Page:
Klein authorised the release of the album as a sales buffer during post-production of the delayed Let It Be album. In 2007 Neil Aspinall claimed that the back cover was supposed to be the front cover and vice versa but that Klein had reversed them in error.However, at least three prototype cover designs are known to exist, with the earliest of those showing the photos “reversed”: the art department seemingly made the determination that the photo that now appears on the front cover was better suited for that purpose. The front and back cover pictures were taken at the last-ever Beatles photo session, on 22 August 1969, at John Lennon’s home Tittenhurst Park.
The compilation was released in many countries, including the United States, Canada, Australia, Spain, Germany, France, Greece, Japan, Mexico and most of South America. It was also available to other countries as an “export” from Britain (Parlophone/Apple CPCS-106) but was not at first issued in Britain, although it was a popular import to the UK. The first issue in New Zealand was on the gloss black Apple label with the catalogue number CPCS-106. The matrix numbers were identical to those on the UK “export” issue. Because of its popularity worldwide, EMI issued Hey Jude in Britain on the Parlophone label on 11 May 1979 (catalogue number PCS 7184). Until the release of 1967–1970 in 1973, Hey Jude was the only way to own the extremely popular “Hey Jude” single on LP or in a stereo mix. The songs “Rain”, “Lady Madonna” and “Revolution” were also first mixed for stereo specifically for this album. Prior to the release of the “Get Back” single in the spring of 1969, all Beatles singles were issued in mono in the US. Several other countries adopted the original The Beatles Again title. Of these, the Spanish release omitted “The Ballad of John and Yoko”, due to that song having been deemed offensive. (In addition to making repeated mention of Christ and crucifixion, the lyrics contain the line “Gibraltar near Spain” at a time when Spain’s Franco administration was contending with the UK over the ownership of Gibraltar.)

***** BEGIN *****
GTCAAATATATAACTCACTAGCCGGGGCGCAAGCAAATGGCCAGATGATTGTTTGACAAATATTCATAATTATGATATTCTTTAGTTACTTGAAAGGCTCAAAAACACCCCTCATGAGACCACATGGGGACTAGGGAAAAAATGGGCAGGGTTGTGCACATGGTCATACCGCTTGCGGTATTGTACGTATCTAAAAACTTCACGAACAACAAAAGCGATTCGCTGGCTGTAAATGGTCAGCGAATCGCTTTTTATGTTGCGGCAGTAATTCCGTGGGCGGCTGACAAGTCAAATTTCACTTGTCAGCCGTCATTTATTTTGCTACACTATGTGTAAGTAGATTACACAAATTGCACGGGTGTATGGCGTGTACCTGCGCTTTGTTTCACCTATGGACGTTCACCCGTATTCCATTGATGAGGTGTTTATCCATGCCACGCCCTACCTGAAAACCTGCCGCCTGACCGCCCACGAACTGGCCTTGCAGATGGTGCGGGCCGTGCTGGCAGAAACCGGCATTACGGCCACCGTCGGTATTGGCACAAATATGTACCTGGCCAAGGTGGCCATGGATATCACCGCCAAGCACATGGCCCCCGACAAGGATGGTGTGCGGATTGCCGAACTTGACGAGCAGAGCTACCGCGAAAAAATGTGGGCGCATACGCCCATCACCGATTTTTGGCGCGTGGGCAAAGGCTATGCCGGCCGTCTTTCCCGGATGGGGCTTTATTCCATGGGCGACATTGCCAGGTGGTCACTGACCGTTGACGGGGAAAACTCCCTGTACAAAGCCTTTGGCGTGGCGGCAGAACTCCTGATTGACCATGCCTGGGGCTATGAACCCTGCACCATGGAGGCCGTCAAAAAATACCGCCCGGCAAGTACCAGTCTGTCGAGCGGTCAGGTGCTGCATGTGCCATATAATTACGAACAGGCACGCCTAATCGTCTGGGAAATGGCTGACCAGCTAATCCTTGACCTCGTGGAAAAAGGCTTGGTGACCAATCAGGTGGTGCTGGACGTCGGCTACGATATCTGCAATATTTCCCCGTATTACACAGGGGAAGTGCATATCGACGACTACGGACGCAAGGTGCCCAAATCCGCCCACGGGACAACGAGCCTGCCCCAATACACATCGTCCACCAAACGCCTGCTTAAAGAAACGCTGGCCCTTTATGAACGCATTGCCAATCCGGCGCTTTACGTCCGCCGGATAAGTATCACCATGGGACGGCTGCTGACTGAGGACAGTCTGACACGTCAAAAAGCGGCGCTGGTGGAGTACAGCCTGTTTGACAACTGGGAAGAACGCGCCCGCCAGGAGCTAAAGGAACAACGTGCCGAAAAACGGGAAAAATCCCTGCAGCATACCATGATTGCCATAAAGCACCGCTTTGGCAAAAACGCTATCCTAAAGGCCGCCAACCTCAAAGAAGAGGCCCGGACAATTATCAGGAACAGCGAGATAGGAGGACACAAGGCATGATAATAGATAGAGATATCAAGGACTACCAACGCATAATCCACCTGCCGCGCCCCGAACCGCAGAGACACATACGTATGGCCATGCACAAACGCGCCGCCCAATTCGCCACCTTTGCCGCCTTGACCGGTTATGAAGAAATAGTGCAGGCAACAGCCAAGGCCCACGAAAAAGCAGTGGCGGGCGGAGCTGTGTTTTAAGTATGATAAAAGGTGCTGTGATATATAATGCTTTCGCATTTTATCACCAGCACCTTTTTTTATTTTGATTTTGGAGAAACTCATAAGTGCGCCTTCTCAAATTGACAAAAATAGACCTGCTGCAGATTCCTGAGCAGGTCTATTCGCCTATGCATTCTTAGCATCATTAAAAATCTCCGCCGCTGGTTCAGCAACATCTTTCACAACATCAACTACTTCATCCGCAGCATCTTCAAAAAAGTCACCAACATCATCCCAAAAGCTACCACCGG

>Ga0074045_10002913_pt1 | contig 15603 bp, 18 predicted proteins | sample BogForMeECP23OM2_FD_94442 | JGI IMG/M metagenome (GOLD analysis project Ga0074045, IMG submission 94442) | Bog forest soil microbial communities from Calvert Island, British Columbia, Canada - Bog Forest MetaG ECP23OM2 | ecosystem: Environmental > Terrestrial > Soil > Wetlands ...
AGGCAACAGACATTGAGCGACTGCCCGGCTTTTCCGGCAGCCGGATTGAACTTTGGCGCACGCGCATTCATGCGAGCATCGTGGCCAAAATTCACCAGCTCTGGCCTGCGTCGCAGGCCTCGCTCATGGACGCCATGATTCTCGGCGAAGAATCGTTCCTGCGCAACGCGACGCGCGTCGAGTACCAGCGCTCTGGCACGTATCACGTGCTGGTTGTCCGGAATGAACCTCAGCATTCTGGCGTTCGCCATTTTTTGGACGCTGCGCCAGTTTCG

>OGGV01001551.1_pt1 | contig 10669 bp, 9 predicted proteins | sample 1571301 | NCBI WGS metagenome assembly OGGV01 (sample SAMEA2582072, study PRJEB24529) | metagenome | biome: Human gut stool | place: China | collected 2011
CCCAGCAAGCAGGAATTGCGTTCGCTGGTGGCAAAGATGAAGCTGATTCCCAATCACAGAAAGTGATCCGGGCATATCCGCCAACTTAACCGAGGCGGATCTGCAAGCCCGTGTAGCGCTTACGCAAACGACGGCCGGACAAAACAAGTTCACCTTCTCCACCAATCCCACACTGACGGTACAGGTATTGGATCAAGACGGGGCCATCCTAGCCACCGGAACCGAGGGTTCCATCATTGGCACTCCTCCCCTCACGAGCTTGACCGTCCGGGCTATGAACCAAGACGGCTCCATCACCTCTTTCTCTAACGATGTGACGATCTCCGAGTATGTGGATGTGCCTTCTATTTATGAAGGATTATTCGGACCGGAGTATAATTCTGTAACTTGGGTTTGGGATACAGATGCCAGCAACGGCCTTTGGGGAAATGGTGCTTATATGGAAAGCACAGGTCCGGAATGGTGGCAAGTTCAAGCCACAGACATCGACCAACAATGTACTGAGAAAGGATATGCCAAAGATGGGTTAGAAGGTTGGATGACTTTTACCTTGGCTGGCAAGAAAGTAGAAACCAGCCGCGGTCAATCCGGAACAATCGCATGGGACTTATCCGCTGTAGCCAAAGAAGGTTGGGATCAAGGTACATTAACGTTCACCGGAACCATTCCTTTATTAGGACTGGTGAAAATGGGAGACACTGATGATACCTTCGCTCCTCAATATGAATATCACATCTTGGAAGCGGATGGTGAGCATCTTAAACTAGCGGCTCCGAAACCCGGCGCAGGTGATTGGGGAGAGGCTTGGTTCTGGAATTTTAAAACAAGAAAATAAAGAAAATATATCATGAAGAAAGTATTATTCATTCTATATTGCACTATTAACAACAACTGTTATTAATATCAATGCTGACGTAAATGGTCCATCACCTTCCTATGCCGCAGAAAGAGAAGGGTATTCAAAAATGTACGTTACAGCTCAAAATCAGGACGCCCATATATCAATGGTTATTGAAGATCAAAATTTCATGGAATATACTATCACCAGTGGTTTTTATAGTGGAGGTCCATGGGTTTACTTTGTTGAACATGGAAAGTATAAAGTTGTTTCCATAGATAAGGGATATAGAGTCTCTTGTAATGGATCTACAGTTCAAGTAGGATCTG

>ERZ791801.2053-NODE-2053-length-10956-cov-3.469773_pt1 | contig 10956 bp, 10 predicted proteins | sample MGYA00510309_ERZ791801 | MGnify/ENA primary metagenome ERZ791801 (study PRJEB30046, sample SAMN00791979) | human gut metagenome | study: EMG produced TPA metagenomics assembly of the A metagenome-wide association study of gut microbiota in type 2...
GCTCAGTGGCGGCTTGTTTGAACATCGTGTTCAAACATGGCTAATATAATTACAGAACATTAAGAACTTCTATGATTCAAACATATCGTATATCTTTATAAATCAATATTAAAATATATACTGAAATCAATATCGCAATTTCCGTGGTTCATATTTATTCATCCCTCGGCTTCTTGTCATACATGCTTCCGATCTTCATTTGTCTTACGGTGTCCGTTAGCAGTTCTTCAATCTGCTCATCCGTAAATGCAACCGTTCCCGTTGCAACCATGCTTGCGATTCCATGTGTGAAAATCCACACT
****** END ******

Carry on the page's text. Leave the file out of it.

On the reel-to-reel and cassette tape releases, sides one and two are reversed. Although it is clear on the vinyl version that “Hey Jude” opens side two, when compiling this issue for audio tape, some compilers (at Capitol and Ampex) thought to make the change, which resulted in “Hey Jude” leading off the album. This was done because side two was the longer side, and it was the practice in some tape formats to lead the album with the longer side to avoid a large gap in the “middle” of the tape. The four-track tape, prepared by Ampex along with the reel-to-reel tape, has the songs in the original, chronological order. (The eight-track tape was treated to the usual re-ordering that eight-tracks received.)
The CD era saw the standardising of the Beatles’ discographies worldwide, and for many years the Hey Jude album was not available in that format. In January 2014 Hey Jude was issued on CD both individually and in an American Beatles album compilation box set.
- John Lennon – lead vocals, backing vocals, rhythm guitar, harmonica, lead guitar, percussion
- Paul McCartney – lead vocals, backing vocals, bass guitar, piano, lead guitar, Hammond organ, drums, percussion
- George Harrison – lead vocals, backing vocals, lead guitar, rhythm guitar, bass guitar, Hammond organ, percussion
- Ringo Starr – backing vocals, drums, percussion
- Nicky Hopkins – Wurlitzer electric piano
- Billy Preston – Fender Rhodes electric piano
- Ronnie Scott – tenor saxophone
- Bill Povey – tenor saxophone
- Harry Klein – baritone saxophone
- Bill Jackman – baritone saxophone
Welcome. Please let your comment here, thank you.
Name/Nickname and comment are required. Email address will not be displayed.